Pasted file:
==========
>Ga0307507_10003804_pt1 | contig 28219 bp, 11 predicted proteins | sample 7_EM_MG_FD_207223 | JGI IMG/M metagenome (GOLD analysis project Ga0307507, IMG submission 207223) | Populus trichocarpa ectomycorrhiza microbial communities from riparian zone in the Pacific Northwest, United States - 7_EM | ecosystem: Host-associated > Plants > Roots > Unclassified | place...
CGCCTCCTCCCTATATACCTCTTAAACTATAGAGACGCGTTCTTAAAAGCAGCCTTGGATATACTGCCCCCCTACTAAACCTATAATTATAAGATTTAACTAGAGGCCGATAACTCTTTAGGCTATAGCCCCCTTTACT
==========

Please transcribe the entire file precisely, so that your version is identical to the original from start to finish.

>Ga0307507_10003804_pt1 | contig 28219 bp, 11 predicted proteins | sample 7_EM_MG_FD_207223 | JGI IMG/M metagenome (GOLD analysis project Ga0307507, IMG submission 207223) | Populus trichocarpa ectomycorrhiza microbial communities from riparian zone in the Pacific Northwest, United States - 7_EM | ecosystem: Host-associated > Plants > Roots > Unclassified | place...
CGCCTCCTCCCTATATACCTCTTAAACTATAGAGACGCGTTCTTAAAAGCAGCCTTGGATATACTGCCCCCCTACTAAACCTATAATTATAAGATTTAACTAGAGGCCGATAACTCTTTAGGCTATAGCCCCCTTTACT